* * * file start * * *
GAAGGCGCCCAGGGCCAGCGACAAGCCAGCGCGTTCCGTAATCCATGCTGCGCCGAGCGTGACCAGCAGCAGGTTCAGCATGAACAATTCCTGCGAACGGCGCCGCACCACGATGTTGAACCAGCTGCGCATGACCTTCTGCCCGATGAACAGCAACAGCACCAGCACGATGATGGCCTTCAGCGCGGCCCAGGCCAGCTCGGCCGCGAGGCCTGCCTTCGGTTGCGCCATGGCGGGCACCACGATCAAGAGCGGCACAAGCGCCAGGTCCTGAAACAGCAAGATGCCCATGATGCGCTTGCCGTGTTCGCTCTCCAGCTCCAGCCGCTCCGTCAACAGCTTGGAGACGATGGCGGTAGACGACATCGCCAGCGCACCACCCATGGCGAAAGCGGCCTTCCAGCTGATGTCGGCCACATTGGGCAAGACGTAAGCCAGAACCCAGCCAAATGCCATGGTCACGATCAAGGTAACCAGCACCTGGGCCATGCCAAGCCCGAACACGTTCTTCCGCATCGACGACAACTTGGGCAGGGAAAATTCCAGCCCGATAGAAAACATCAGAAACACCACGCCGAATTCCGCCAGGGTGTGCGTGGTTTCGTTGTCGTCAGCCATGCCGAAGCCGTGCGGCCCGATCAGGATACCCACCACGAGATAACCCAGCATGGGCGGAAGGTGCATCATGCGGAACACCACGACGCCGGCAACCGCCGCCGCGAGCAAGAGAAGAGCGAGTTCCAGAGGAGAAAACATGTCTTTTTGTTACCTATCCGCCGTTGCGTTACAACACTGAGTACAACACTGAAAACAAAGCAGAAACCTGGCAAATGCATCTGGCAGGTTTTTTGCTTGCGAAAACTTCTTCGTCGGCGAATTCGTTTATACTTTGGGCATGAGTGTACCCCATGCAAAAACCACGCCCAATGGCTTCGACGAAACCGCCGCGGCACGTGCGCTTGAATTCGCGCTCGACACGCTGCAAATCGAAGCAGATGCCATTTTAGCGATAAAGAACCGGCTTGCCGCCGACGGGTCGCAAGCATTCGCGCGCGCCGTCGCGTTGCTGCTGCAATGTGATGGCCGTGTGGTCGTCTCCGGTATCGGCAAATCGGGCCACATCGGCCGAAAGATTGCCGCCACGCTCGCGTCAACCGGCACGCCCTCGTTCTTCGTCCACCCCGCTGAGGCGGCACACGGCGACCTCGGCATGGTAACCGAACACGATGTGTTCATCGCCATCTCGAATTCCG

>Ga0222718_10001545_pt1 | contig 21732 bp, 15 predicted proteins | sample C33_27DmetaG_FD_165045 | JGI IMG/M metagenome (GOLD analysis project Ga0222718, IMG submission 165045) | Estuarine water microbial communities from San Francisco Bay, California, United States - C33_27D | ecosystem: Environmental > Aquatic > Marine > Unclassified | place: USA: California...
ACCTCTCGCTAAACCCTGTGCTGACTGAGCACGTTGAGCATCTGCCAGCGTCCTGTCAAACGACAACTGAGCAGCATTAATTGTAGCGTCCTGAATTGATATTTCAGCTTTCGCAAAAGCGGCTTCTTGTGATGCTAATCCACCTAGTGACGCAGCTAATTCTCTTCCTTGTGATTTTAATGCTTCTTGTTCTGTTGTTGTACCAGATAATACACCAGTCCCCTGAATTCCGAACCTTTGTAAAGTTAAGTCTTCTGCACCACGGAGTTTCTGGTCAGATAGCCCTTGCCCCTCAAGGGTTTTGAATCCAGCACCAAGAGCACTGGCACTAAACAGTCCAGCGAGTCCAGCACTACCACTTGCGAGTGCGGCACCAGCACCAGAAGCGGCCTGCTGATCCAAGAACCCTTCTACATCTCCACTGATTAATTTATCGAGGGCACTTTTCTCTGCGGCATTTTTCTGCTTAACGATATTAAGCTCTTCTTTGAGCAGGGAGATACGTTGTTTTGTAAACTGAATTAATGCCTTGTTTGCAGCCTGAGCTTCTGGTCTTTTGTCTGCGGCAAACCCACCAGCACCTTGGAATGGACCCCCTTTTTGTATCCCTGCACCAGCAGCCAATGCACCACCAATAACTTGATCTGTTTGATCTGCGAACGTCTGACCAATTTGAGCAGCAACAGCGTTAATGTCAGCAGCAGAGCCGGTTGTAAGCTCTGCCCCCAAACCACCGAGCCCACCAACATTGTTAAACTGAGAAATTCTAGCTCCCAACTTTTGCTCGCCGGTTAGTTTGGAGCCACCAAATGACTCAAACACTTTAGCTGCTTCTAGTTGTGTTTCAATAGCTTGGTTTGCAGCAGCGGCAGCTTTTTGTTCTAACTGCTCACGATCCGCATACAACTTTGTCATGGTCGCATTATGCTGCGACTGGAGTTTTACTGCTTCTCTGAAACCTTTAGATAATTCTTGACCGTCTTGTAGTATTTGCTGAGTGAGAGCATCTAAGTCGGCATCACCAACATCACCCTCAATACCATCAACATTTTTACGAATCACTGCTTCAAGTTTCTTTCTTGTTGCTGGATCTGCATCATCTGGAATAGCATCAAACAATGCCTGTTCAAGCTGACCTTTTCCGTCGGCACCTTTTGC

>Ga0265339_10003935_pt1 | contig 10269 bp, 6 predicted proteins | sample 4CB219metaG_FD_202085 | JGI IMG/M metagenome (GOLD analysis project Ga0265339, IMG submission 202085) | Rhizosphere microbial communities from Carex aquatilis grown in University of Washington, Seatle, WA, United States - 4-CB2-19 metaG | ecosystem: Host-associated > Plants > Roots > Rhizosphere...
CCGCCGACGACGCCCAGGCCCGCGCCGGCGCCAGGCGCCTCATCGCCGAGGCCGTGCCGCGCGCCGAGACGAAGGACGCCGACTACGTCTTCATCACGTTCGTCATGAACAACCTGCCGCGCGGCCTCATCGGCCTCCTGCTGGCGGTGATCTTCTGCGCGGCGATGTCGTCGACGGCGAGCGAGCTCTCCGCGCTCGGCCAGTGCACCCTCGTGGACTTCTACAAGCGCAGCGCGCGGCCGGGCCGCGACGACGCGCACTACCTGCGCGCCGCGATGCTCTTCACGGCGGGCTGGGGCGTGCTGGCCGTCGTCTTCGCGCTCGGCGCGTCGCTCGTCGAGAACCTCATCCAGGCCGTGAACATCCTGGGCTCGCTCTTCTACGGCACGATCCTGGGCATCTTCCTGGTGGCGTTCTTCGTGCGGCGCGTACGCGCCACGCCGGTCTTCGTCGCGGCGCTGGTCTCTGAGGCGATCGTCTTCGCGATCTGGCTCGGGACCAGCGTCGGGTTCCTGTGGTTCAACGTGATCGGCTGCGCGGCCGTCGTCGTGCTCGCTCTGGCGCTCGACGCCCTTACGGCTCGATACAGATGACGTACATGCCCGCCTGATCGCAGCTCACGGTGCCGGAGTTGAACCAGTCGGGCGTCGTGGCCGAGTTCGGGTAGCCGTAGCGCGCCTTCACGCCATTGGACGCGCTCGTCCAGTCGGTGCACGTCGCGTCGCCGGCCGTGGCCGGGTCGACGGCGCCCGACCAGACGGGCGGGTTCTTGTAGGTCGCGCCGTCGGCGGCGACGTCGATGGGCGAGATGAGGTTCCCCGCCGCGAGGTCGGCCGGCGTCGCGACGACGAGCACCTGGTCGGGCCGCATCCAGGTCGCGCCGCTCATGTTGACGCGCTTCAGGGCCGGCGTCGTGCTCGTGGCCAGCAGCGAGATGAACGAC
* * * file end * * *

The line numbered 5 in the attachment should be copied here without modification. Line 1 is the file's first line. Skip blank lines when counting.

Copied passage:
CCGCCGACGACGCCCAGGCCCGCGCCGGCGCCAGGCGCCTCATCGCCGAGGCCGTGCCGCGCGCCGAGACGAAGGACGCCGACTACGTCTTCATCACGTTCGTCATGAACAACCTGCCGCGCGGCCTCATCGGCCTCCTGCTGGCGGTGATCTTCTGCGCGGCGATGTCGTCGACGGCGAGCGAGCTCTCCGCGCTCGGCCAGTGCACCCTCGTGGACTTCTACAAGCGCAGCGCGCGGCCGGGCCGCGACGACGCGCACTACCTGCGCGCCGCGATGCTCTTCACGGCGGGCTGGGGCGTGCTGGCCGTCGTCTTCGCGCTCGGCGCGTCGCTCGTCGAGAACCTCATCCAGGCCGTGAACATCCTGGGCTCGCTCTTCTACGGCACGATCCTGGGCATCTTCCTGGTGGCGTTCTTCGTGCGGCGCGTACGCGCCACGCCGGTCTTCGTCGCGGCGCTGGTCTCTGAGGCGATCGTCTTCGCGATCTGGCTCGGGACCAGCGTCGGGTTCCTGTGGTTCAACGTGATCGGCTGCGCGGCCGTCGTCGTGCTCGCTCTGGCGCTCGACGCCCTTACGGCTCGATACAGATGACGTACATGCCCGCCTGATCGCAGCTCACGGTGCCGGAGTTGAACCAGTCGGGCGTCGTGGCCGAGTTCGGGTAGCCGTAGCGCGCCTTCACGCCATTGGACGCGCTCGTCCAGTCGGTGCACGTCGCGTCGCCGGCCGTGGCCGGGTCGACGGCGCCCGACCAGACGGGCGGGTTCTTGTAGGTCGCGCCGTCGGCGGCGACGTCGATGGGCGAGATGAGGTTCCCCGCCGCGAGGTCGGCCGGCGTCGCGACGACGAGCACCTGGTCGGGCCGCATCCAGGTCGCGCCGCTCATGTTGACGCGCTTCAGGGCCGGCGTCGTGCTCGTGGCCAGCAGCGAGATGAACGAC